Letter: Saving trees in Catonsville a matter of motivation for developers

I want to comment on the article by Kevin Rector about the development on Hilltop Road ("Activists fear loss of forest near park," Catonsville Times, Dec. 7).

The reason that society puts land into preserves, state parks and land banks is to prevent its development.

Recently, environmentalists have taken up the cause of trying to prevent the development of land adjacent to that placed in preserves.

Environmentalists on the Eastern Shore of Maryland used that argument in an attempt to prevent the development of land next to the Black Water Preserve. That land is next to land that is next to land that is next to the forest preserve.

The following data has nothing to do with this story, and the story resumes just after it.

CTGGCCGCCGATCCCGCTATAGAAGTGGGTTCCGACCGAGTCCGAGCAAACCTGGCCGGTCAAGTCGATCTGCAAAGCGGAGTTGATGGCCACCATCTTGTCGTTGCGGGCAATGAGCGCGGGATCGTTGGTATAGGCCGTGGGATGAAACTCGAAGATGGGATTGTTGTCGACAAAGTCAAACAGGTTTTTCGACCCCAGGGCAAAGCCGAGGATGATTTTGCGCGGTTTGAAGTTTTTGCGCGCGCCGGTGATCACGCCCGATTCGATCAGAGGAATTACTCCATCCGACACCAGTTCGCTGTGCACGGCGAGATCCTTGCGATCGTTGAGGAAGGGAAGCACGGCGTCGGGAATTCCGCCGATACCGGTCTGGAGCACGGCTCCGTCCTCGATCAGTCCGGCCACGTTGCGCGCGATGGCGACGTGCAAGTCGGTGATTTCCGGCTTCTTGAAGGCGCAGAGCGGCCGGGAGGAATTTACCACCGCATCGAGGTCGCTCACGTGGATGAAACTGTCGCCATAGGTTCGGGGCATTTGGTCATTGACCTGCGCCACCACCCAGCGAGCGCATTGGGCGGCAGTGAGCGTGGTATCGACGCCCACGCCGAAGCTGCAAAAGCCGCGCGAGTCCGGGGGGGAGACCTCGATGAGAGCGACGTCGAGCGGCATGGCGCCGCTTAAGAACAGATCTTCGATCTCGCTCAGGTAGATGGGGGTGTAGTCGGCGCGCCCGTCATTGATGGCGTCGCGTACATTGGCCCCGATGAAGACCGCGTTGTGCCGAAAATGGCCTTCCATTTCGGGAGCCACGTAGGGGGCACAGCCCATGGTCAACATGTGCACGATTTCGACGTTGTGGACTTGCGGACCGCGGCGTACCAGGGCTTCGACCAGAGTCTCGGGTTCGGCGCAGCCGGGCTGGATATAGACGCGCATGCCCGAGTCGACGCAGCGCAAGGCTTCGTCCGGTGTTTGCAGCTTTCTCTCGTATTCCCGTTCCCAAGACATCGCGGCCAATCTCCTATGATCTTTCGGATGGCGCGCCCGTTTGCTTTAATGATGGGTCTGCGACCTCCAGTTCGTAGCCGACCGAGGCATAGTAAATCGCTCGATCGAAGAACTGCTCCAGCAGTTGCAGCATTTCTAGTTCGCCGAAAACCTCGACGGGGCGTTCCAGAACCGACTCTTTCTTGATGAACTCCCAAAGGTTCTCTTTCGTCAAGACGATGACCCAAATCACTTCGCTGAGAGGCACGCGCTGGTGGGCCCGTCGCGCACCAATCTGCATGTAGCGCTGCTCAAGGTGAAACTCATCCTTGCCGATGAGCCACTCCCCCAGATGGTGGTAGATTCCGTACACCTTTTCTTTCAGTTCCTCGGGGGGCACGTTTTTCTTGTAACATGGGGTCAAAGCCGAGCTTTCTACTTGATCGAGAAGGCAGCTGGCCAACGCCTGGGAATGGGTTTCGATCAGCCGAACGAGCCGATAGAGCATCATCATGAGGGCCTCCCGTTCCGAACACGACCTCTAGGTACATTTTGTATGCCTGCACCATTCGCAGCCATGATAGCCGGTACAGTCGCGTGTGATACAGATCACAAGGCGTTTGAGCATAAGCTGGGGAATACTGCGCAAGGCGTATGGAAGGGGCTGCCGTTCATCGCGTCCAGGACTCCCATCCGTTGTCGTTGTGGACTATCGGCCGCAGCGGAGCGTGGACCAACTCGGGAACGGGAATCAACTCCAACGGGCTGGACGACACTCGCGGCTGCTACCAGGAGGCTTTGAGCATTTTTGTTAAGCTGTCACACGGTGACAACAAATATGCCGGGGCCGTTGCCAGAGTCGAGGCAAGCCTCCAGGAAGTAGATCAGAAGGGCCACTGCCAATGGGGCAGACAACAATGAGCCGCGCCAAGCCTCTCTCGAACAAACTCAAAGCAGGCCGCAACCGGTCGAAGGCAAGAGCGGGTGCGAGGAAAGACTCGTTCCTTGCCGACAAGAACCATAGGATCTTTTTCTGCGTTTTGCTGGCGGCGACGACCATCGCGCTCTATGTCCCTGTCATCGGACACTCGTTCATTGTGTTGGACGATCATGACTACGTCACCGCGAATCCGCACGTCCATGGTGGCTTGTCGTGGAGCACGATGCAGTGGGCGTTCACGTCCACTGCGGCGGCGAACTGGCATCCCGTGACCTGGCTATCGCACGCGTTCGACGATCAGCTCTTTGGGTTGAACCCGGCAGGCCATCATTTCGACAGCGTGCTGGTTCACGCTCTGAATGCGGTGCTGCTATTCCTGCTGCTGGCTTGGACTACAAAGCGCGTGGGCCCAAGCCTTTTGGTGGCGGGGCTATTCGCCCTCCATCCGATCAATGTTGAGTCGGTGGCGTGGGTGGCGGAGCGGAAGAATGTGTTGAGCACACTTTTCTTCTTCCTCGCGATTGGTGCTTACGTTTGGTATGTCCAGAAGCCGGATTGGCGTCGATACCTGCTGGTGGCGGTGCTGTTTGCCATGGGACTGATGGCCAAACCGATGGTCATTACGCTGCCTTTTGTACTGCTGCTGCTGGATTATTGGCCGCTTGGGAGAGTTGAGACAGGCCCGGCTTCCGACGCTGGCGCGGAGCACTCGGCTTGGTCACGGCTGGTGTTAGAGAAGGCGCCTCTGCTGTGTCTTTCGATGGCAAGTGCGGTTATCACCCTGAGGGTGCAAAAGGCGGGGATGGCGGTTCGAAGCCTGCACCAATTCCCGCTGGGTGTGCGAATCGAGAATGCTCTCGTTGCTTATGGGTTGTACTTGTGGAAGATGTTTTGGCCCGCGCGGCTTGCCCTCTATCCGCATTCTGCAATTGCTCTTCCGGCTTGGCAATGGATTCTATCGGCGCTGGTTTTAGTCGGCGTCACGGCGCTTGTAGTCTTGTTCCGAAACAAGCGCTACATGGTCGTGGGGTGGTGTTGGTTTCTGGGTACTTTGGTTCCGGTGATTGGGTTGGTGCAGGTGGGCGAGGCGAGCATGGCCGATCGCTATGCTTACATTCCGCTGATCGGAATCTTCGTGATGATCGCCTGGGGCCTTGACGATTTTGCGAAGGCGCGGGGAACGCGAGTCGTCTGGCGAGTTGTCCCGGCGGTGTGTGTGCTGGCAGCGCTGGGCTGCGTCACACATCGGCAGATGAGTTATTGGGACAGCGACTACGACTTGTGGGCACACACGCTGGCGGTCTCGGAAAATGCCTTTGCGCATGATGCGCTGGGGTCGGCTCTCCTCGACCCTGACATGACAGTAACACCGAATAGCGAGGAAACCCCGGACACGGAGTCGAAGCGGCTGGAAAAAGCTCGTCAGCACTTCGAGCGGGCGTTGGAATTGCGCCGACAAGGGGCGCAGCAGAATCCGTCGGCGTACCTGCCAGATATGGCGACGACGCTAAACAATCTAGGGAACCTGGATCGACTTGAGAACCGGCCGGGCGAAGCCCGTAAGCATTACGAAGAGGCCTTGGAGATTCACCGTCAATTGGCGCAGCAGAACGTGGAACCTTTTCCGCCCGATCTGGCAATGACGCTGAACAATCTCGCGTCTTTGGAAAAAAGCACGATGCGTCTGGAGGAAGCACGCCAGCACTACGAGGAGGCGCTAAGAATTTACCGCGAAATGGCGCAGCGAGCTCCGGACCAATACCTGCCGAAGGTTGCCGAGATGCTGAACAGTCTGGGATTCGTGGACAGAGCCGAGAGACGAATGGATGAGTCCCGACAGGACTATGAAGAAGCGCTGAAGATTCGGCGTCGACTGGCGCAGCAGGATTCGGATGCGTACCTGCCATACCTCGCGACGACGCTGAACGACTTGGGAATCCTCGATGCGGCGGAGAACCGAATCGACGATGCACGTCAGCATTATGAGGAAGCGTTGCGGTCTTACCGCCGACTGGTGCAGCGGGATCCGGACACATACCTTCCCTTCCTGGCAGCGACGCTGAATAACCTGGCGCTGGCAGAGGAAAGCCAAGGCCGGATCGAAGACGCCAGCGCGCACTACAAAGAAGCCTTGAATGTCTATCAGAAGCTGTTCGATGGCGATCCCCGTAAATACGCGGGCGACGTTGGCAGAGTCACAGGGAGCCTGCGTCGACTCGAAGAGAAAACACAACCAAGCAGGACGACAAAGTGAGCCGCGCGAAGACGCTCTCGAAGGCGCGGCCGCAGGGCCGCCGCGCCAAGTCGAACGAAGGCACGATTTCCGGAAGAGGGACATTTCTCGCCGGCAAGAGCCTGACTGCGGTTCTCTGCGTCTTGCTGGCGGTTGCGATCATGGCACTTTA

Another point of the article is about clear cutting. Clear cutting is a completely different issue.

What development restrictions has Baltimore County placed on land use when a developer would rather clear cut?

Presumably, clear cutting is more economical for the developer.

But actually, clear cutting is very expensive: trees and branches must be disposed of and stumps removed.

Reforestation fees are payable even when the forest is preserved.

Rather than scourging developers, maybe we should take a good look at the process so that developers would find an incentive to preserve existing forests.

Richard Hiteshew

Oak Forest

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